On 13 July the world woke up to the news that Nadine Gordimer, the Nobel-prize-winning South African author, freedom fighter and anti-apartheid campaigner, had died in her Johannesburg home at the age of 90. Nadine, who penned more than 30 books, also inspired a lot of established and upcoming young South African writers, such as Zukiswa Wanner – author of Maid in South Africa:
30 Reasons to Leave Your Madam. She pays tribute.
It happened via social media, as things tend to happen these days. Twitter. That’s how I first got the news that Nadine Gordimer had died. I ignored it as one of those Twitter rumours. I knew she was 90 but I hadn’t heard that she was unwell. But a text message from my fellow writer and friend Thando Mgqolozana confirmed the sad news.
Nadine Gordimer was gone. His text read: “You lost your Lewis, now I’ve lost my Nadine.” He was making a reference to the late writer from the glorious Drum era of the 1950s, Lewis Nkosi. Lewis, who gets the most blame for encouraging me to write fiction. Nadine was Thando’s Lewis.
While she did not get him to first write fiction, she thought highly of his skills as a writer. Nadine believed, as many of us do, that Thando is perhaps South Africa’s best-kept literary secret and when the rest of the world discover his works, the rest of the world shall slap itself silly for not having known this great talent earlier. When Lewis passed on, he had been ill and hospitalised. But there was no hint that Nadine was ill and that was part of what made it so difficult to believe that she was gone.
I think despite what our logic tells us, our emotions always foolishly assume there is some sequence to death and dying. That the old will go before the young, and when that happens, the old will warn us first by being ill and going to hospital so that we can have time to say goodbye.
That isn’t what happened with Nadine. There was no warning. And so it was only when I got confirmation of her demise via Thando’s text that I started thinking of my and my generation’s relationship with this physically small yet literary tower who I shared nationality with. Nadine, as my fellow South African writer Fiona Snyckers observed, has left her footprints in the sand of South African literature and they will never be washed away.
I first “met” Nadine through her short stories when I was 12 years old or so. I loved them. I thought then, and still do think, that she is one of the best short-story writers I have ever read. As Commonwealth Best First Book winner of 2011, Cynthia Jele has stated: “Achebe believed that it is impossible to write anything in Africa without some kind of commitment, a message, some protest. Nadine understood this.”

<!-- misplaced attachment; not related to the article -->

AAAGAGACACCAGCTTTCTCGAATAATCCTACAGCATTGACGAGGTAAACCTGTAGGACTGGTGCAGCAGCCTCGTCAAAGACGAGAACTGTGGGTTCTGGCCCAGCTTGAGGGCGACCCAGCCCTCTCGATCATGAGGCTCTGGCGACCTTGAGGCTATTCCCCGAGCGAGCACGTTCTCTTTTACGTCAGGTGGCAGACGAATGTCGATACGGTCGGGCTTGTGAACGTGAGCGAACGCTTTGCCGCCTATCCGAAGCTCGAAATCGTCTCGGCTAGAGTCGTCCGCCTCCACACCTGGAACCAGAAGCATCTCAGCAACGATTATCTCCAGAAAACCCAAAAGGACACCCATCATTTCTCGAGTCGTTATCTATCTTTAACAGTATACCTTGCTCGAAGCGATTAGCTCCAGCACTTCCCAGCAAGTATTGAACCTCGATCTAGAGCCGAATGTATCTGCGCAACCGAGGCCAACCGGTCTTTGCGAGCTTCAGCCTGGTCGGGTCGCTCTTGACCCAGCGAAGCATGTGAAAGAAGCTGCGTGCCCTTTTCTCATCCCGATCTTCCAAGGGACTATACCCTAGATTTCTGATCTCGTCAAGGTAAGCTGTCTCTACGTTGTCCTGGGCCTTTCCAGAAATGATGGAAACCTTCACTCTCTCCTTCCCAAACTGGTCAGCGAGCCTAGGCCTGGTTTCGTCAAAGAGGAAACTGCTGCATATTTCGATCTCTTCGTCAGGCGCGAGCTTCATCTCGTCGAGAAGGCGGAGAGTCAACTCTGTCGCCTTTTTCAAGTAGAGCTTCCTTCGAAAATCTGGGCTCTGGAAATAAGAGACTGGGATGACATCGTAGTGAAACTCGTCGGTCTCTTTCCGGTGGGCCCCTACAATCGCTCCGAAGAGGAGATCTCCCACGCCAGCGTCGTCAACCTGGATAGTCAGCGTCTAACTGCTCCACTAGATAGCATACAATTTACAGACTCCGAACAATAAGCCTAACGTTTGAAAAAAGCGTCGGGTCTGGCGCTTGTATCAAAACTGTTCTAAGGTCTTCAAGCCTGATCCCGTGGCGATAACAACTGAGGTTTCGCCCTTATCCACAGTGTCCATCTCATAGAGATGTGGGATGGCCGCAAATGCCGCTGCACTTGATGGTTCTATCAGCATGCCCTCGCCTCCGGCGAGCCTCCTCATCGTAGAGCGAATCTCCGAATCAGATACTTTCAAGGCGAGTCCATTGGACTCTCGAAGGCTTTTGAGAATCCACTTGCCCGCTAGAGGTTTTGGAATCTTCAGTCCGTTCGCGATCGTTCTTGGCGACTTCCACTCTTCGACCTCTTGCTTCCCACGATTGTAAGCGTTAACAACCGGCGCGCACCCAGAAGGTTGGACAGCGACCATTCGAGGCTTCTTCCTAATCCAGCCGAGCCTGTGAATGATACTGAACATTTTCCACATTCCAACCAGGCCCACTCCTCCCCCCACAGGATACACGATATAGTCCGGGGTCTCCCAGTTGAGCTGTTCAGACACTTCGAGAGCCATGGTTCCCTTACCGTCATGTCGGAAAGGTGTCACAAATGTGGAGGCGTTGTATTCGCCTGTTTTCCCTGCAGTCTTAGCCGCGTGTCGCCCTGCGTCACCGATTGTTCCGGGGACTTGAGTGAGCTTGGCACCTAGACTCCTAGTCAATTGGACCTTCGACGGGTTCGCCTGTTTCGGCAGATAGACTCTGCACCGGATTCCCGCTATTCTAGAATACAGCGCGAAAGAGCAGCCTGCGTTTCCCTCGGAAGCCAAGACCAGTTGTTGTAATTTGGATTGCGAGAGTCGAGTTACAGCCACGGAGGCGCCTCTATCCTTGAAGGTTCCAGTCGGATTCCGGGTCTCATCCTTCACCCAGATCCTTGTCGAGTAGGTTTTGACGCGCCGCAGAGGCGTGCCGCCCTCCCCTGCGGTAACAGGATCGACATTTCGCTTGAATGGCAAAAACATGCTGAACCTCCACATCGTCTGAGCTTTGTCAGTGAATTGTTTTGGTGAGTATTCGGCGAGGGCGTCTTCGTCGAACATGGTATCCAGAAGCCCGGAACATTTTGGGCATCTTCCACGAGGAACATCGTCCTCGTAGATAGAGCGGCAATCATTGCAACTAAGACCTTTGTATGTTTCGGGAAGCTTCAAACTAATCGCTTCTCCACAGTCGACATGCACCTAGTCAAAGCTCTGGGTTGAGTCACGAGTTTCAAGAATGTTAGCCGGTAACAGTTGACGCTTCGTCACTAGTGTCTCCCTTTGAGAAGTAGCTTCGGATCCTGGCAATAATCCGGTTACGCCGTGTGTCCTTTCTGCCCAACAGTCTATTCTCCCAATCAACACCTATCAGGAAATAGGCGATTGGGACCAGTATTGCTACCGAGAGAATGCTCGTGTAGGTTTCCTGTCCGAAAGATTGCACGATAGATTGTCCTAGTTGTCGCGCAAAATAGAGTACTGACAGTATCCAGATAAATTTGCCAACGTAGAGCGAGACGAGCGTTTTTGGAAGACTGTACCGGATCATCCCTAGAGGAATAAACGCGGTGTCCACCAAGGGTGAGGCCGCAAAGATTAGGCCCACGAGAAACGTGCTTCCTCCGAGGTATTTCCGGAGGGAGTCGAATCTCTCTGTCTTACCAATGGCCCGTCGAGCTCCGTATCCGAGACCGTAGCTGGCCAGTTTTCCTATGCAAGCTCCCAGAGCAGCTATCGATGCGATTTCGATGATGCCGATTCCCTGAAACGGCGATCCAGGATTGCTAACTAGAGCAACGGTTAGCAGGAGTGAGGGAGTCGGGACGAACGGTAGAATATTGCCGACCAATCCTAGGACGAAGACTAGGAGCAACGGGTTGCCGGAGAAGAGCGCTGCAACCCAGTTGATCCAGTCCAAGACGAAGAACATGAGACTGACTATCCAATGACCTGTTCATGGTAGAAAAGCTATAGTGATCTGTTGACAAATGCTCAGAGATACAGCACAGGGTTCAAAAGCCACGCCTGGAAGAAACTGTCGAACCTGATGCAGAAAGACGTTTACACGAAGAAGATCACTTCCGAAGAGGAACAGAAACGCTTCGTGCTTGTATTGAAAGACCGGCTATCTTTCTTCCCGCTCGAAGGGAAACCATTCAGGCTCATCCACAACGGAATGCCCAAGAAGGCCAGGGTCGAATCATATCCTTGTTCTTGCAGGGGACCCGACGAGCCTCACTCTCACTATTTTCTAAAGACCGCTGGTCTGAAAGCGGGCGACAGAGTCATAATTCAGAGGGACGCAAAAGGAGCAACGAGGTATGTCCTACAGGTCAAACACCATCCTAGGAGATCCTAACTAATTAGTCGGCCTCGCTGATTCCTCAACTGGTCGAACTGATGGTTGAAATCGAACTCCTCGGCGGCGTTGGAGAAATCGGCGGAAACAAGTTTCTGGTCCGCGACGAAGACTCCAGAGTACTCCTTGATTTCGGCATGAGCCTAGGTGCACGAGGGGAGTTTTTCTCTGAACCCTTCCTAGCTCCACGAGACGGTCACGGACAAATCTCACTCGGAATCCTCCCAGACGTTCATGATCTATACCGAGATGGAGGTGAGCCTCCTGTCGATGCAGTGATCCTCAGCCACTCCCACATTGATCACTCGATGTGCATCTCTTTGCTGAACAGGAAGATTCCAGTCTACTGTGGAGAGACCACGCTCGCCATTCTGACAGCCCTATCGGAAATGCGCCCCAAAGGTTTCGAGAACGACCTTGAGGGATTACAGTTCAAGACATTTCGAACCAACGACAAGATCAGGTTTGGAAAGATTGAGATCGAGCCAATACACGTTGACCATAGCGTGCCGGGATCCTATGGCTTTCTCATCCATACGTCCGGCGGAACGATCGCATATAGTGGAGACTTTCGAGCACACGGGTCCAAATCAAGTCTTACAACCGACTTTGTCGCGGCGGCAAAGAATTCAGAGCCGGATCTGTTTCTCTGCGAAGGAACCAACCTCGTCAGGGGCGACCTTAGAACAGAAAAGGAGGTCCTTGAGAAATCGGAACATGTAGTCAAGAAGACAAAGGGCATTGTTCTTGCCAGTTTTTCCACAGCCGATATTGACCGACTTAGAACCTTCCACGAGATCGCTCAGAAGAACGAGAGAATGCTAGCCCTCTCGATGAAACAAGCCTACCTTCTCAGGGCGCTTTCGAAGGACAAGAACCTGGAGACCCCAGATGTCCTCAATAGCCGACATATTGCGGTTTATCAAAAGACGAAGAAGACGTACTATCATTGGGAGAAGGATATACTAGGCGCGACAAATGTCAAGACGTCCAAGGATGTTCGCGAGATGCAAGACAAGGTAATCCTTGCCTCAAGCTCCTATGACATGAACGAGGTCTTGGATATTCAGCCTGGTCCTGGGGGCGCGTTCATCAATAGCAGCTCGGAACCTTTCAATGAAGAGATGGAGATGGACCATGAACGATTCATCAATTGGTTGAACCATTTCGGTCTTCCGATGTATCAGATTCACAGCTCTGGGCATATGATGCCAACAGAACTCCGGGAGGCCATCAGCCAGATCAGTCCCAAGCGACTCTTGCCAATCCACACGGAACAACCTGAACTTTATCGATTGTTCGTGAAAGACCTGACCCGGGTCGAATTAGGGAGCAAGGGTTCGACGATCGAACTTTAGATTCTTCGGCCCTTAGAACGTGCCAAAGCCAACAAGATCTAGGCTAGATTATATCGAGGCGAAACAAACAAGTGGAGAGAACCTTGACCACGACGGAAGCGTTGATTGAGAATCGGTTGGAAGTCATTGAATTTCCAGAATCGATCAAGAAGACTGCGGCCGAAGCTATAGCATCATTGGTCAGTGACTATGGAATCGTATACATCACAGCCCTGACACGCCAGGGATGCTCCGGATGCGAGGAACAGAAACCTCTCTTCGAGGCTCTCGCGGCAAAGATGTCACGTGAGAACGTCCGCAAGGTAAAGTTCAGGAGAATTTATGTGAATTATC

More than any of her writing for me, Nadine’s short stories relay this. It would be more than a decade from my first meeting her, that I would physically meet Nadine Gordimer. It was in the early 2000s when I moved back to Johannesburg. I would frequently meet the diminutive literally great that was Nadine at Rosebank Mall where she often did her errands. I was always in awe at how this genius would just be walking in the mall, like an ordinary citizen.
Every time I saw her I would say, “Hello Ms. Gordimer.” And every time she would bring out her hand, shake mine and say, “Hello, how are you doing?” and we would exchange a word or two. I was not a writer then. In fact, it would be a couple of years from these early meetings before my first book came out. And yet her chats with me then always displayed some warmth and interest in what I had to say.
A Kenyan friend and academic, Garnette Oluoch-Olunya put it best when she said that Nadine leaned in and connected with people. Garnette was recounting the first time she met Nadine at a conference. How Nadine leaned in and listened to the academics and younger writers around her, unlike another older writer at the same conference who was aloof and looked like he wanted to be anywhere but there.
TJ Dema, a poet from Botswana, talked of how amazed she was when Nadine attended the Johannesburg leg of the 2011 Poetry Africa tour. “I remember feeling chuffed that she’d come out to support us,” says TJ.
As can be seen, a lot of Nadine Gordimer memories are fondly told by writers and academics of a younger generation. And in many of these, the constant long-lasting image of Nadine in South Africa and beyond, is that of an elder writer who read and engaged with the literary works of her contemporaries as well as those of a younger generation.
Nadine was a writer’s writer. She was not one of the older generation of artists who can be heard saying, “there is no real writing/music/art nowadays” because she was aware that award-winning though she was, literature did not begin or end with her. On a lighter note, another enduring memory some writers are familiar with is of Nadine at literary events holding her favourite glass of amber liquid. Perhaps my sole regret is that I never shared a drink with her. She had a sparkling spirit that made her that cool grandmother that one wants to hang out with.
Nadine, you were not going out as often as you used to but one can’t help thinking that the literary scene will not be quite the same without you. One hopes that you are smiling and enjoying a glass of your favourite whisky in Writer Heaven while chatting with the Schreiners, the Nkosis, the Achebes and all other writers that have gone before us. We miss you.